For reasons too esoteric and boring to list, last week I decided to add a Mac desktop to my office setup.
This week I set about figuring out exactly how that could work.
I didn’t have an extra limb to hawk, so Apple’s Mac Pro was out. A Mac Mini could work, but would require either an additional monitor alongside my existing PC’s display, or connecting both the Mac Mini and PC to my monitor and work out the wiring, adapter and configuration nightmare that monitor sharing can be, particularly between a Mac and PC.
The iMac, on the other hand, seemed perfect. With it, I would get not only a Mac, but a monitor upgrade for my PC as well. This was a beautiful solution: I could leave most everything as-is, simply removing the old PC monitor and replacing it with the iMac. I’d connect my PC’s video-out to the iMac, use it as a display for both, and without so much as an extra inch of desk space used, I’d be ready to rock and roll with two OSes in a nice, neat package. I could even sell my 22-inch monitor to help fund the iMac.
You could almost call it elegant. I’d found the ideal dual-OS setup.
And then my “brilliant” plan fell apart.
The 2011 iMac, you see, can’t be used as a monitor for a second computer the way previous iMac models could – or, more accurately, cannot act as monitor unless the computer in question has Thunderbolt video-out (like the 2011 MacBook Air, for example).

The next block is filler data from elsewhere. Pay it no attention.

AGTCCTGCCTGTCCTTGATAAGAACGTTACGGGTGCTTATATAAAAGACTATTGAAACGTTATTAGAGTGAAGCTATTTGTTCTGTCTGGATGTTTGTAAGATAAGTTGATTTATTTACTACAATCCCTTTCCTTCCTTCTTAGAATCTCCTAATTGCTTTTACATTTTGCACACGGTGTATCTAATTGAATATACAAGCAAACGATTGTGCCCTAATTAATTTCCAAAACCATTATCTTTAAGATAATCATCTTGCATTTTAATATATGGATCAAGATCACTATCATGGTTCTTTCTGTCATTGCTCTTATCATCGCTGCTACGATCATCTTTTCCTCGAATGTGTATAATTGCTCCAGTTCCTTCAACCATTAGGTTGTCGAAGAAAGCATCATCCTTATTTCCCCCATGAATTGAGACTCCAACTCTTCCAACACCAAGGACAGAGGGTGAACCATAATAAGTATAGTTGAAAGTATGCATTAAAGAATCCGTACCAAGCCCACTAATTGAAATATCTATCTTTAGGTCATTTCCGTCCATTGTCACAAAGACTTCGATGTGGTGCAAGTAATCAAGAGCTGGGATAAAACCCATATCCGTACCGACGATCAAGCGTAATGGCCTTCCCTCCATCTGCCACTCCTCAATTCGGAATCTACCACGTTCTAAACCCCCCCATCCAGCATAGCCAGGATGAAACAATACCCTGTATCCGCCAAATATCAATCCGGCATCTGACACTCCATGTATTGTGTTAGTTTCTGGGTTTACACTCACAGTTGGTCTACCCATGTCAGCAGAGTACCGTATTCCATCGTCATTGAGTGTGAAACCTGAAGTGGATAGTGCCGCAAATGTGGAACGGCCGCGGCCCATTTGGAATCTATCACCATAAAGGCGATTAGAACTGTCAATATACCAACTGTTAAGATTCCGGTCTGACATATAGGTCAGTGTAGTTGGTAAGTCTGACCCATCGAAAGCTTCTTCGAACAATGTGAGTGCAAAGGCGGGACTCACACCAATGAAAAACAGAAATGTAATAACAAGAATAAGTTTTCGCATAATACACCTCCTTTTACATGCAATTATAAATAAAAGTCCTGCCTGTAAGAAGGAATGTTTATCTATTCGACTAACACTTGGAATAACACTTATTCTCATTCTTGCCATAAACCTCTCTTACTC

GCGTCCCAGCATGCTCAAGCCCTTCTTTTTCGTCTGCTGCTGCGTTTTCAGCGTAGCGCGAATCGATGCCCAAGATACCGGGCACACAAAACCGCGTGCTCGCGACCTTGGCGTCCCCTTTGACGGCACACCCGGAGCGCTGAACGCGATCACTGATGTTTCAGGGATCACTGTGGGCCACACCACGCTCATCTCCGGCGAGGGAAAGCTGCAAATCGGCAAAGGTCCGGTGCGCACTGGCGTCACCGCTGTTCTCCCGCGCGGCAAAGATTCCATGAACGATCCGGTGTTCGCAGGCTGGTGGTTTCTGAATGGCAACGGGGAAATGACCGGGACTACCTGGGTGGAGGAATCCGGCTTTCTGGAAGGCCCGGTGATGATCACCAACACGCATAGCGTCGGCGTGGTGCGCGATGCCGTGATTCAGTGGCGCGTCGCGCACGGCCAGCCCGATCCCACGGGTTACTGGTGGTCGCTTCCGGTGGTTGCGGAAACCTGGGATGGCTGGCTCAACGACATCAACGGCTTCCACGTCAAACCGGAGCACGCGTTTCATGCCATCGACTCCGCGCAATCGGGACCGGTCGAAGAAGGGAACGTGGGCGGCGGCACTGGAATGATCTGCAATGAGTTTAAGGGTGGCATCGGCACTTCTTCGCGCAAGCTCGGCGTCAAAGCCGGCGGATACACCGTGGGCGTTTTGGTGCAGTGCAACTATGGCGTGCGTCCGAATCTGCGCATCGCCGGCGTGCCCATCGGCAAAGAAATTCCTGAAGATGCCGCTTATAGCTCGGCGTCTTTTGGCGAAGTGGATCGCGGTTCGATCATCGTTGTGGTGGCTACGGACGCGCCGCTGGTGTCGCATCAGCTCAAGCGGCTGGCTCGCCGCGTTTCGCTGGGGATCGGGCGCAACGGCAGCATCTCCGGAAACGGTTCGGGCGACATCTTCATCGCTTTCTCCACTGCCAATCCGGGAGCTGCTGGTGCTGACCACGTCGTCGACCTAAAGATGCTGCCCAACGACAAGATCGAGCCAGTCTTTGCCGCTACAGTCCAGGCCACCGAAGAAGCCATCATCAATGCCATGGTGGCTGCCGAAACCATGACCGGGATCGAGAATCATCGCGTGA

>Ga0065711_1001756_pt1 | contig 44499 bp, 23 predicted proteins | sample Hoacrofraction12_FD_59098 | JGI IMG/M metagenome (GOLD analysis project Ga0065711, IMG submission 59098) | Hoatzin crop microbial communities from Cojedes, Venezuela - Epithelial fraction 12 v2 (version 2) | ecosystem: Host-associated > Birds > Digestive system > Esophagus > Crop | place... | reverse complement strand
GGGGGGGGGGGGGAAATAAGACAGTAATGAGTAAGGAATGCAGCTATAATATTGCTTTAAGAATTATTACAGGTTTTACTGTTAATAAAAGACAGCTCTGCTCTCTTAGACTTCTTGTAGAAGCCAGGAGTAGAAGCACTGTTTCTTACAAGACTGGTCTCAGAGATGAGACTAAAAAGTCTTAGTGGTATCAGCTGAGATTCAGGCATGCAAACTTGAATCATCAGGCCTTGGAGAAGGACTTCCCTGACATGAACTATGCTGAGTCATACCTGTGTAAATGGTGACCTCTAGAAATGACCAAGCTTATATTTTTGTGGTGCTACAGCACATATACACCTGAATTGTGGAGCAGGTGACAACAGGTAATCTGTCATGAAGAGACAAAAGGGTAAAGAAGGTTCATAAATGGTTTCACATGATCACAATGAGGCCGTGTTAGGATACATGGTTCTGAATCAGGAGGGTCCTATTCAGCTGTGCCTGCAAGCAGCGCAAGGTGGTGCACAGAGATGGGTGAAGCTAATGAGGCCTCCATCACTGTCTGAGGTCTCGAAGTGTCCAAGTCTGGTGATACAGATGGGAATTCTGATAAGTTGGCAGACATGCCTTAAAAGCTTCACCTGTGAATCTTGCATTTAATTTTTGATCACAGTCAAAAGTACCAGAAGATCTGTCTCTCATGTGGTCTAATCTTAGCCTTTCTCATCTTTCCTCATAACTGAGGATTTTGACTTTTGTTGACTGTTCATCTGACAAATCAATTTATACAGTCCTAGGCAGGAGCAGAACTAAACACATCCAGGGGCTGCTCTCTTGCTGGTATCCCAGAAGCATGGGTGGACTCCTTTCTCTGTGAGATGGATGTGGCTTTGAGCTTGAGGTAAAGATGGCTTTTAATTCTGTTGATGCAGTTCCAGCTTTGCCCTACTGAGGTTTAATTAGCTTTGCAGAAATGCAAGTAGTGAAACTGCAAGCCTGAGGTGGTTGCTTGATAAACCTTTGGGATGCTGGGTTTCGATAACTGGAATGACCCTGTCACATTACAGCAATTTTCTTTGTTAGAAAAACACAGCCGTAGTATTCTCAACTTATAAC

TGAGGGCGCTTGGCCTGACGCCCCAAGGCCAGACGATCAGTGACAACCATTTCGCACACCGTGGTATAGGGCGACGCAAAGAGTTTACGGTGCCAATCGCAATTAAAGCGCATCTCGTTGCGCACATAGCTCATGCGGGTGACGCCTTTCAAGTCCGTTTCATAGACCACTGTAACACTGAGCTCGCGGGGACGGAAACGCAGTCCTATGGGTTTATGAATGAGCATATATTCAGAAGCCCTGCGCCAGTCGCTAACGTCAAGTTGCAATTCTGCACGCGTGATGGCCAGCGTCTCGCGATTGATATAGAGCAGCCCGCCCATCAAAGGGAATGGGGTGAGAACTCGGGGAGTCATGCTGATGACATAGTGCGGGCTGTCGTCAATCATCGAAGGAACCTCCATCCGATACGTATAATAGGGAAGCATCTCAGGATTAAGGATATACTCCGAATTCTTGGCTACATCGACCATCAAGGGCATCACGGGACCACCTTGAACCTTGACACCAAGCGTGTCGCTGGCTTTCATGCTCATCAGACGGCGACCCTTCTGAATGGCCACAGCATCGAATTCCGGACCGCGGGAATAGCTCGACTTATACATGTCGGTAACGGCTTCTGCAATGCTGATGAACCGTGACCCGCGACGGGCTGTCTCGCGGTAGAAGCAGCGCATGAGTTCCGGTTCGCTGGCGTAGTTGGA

Windows doesn’t support Thunderbolt, and even if it did, there’s no video card (at least that I could find) that has Thunderbolt-out. In case you were wondering, you can use Mini DisplayPort adapters with the iMac’s Thunderbolt port for video-out, but not for video-in.
I spent hours combing site after site and forum after forum looking for a solution to this inexplicable limitation, but came up nil. There are apparently no adapters, add-on cards or tools that can make such a seemingly obvious setup possible without resorting to screen sharing apps. Each time there seemed hope of a workaround, further investigation would work me all the way back around to un-doable.
So, I’m back to square one. I’m in no real hurry since I have a MacBook Air, so perhaps Apple will make me happy when the new Ivy Bridge iMacs are released around the middle of the year.
And maybe Apple will reconsider. They probably won’t. While I wait to find out, if you have a dual PC/Mac setup that works for you, please let me know. And there’s no need to suggest Boot Camp. I want my PC – on which I will continue to mostly depend – to be as fast and upgradable as possible.